With a seasonal nod to the 2018 John Lewis ad
Here’s a challenge for you.
Try and guess which one song got three 12-year-old girls and one 51-year-old woman belting it out together in joyful harmony?
Which artist managed to bridge our generational and cultural chasm?
Ed Sheeran seems obvious? Perhaps Little Mix? Or maybe something like Let It Go from Frozen?
All possible, but none right.
Much to my surprise and delight, the song that brought me, my daughter and two of her friends together was John Denver’s Take Me Home, Country Roads.
I had no idea my daughter had even heard the song before, never mind that it was on her playlist and all the girls would know it so well they could sing along, word perfect (to the chorus anyway – the best bit after all) and in perfect time.
Why this will help you write better copy
My assumption that the girls would only know and like pop songs from the last ten years or so struck me as a perfect example of how easy it is to target your reader in completely the wrong way.
Too many marketers assume too much about people based on one, often meaningless measure. Like our age. Which is why you hear so much nonsense about millennials and generations X, Y and Z (what happened to generations A – W?).
Before John Denver started singing, I’d been firmly in ‘mum mode’. The girls and I were talking about the merits, or not, of their different teachers. And I was calming down some beef about who said what to who and why someone else was stirring it up. The usual 12-year-old girl stuff.
Sometimes all four of us would be chatting. This was lovely but always short-lived, as we were constantly interrupted when one or other of the songs my daughter was playing would cause one or two of the girls to stop and sing along for a while.
It was only when John Denver crooned about the way back home that we all became one.
The song broke down the barriers between us and brought us together in loud and imperfect harmony.
But if you’d asked me before which song would make this wonderful moment happen, that tune wouldn’t even have entered my head.
How to make sure your words hit home
There are five things you can do to make sure you target your copy so your words resonate with the people you’re writing to:
- Ditch the meaningless labels
When you try and target people based on a label that someone else has applied to them, chances are you’ll miss the mark. If you want people to give up their time to read what you’ve written, you need to work harder than that.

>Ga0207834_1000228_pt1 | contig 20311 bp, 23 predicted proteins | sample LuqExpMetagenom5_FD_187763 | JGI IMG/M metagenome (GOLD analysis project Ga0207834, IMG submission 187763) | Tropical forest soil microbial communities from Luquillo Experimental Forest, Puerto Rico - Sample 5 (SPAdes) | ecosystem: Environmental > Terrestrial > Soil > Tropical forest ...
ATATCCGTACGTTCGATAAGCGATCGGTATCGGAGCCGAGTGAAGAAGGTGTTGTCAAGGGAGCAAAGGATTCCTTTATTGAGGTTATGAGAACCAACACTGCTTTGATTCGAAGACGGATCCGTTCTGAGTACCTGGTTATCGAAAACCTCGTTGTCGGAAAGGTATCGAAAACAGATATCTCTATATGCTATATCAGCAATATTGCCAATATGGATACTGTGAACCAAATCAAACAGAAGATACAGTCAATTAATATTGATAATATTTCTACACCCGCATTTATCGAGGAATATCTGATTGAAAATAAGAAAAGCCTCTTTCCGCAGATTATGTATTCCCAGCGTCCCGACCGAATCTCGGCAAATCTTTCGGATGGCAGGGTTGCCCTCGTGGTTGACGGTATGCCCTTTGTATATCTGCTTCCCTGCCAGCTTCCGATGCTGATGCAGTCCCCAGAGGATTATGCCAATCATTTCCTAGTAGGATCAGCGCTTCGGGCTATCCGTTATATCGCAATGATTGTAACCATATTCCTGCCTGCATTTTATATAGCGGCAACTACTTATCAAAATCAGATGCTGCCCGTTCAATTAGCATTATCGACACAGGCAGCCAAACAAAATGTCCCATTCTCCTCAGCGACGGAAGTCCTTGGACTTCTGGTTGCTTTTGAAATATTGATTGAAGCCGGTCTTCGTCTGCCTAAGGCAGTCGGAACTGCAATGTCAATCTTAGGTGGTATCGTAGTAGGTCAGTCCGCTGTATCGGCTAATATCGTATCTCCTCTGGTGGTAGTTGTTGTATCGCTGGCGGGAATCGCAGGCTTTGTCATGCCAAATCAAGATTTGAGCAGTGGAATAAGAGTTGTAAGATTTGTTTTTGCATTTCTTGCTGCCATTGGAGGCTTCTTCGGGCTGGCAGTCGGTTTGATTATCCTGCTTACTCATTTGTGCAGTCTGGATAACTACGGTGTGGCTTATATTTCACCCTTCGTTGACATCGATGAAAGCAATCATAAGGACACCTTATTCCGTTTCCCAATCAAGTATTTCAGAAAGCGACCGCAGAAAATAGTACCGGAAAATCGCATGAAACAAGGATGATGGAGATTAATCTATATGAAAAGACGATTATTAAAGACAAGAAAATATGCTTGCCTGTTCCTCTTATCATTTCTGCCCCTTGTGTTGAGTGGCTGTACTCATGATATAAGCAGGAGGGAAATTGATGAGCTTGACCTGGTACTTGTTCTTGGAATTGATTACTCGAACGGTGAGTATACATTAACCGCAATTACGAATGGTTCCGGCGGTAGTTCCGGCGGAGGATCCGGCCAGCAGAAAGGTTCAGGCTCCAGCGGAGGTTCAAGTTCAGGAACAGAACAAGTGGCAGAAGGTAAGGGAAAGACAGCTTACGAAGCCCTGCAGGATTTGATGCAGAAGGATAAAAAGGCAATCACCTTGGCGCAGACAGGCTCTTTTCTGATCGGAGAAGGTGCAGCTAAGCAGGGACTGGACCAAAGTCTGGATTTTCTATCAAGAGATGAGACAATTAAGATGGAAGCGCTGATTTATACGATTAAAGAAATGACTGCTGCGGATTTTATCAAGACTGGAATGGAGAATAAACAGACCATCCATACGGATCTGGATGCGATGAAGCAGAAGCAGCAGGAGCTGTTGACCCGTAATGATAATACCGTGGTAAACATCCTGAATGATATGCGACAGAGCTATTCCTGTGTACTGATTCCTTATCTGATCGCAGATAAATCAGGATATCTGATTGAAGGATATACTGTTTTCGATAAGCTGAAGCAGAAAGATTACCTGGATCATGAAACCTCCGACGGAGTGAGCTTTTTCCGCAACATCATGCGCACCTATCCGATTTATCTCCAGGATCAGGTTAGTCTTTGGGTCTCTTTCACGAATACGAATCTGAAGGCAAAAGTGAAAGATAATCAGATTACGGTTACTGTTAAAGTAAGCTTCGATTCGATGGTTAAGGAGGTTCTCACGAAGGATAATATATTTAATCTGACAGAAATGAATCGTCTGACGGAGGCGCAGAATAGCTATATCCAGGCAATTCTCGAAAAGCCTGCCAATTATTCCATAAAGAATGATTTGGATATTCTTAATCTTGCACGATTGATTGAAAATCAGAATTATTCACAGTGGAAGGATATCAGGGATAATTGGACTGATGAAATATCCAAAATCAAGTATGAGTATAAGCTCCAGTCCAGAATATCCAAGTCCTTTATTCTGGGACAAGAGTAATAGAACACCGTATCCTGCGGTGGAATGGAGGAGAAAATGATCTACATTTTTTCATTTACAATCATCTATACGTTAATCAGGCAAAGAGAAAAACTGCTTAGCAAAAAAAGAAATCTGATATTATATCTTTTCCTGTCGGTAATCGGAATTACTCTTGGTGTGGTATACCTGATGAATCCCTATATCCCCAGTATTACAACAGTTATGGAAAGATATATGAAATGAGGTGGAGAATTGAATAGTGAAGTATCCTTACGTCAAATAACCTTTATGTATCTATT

For example, my niece is 26 and so some would label her as a millennial. Yet she also has a mortgage, a pension and a subscription to Yachting Monthly, none of which are commonly associated with people her age. Which means, to get her interested in what you have to say you need to…
- Do your research
To get to know what really makes your ideal reader tick, you need to know more than just their approximate date of birth.
You need to broaden your research to find out what the person you’re writing to likes and dislikes. What they’re frightened of and excited by. What their hopes and fears are. You need to understand them as a complex, interesting and emotional human being, just like you are.
- Write with emotion
Because we all have emotions. And when someone touches these emotions we respond. Which is why you can’t beat emotional copy.
Use your research to find out what’s most likely to stir the feelings of your ideal reader. Then pack your copy full of the emotion they won’t be able to resist.
- Use simple language
Simple language works for everyone. It’s easy to read and understand which means you can get straight to the heart of the matter. And straight to the heart of the person who’s reading your copy.
- Don’t try to be clever.
A single, clear message is best. Preferably one you can repeat. Like the chorus of a song.
Talking about emotion…
As a post script to this I’m going to shamelessly reference the new John Lewis ad.
There’s lots of chat about it at the moment of course. Some people love it, some hate it. I’m in the love camp.
But this director from a major British retailer isn’t.
He said, on LinkedIn:
Perhaps he was joking. But if he wasn’t, he’s missed two important points:
- John Lewis are probably more interested in the people with the most disposable cash, and most of them are older than 38
- Why does he assume that Elton John and a bit of festive schmaltz will put off people aged between 24 and 38?
My experience in the car with the girls shows that a catchy tune and a simple message can be enjoyed by everyone.
And, in a perfect endnote, as I left the bar I was in when I drafted this blog, I overheard a woman – who was definitely younger than me and probably younger than my niece – say, ‘The best John Lewis ad ever!’
Hello. I’m Sarah Russell, a freelance copywriter from near Cardiff in the UK.
I can give you words that will make your customers feel something.
Call me on: 01873 776 153
Email me at: email@example.com
Connect with me on: LinkedIn
Thank you for reading my blog. I hope you found something in it to help or inspire you, or to make you smile. Please feel free to share it.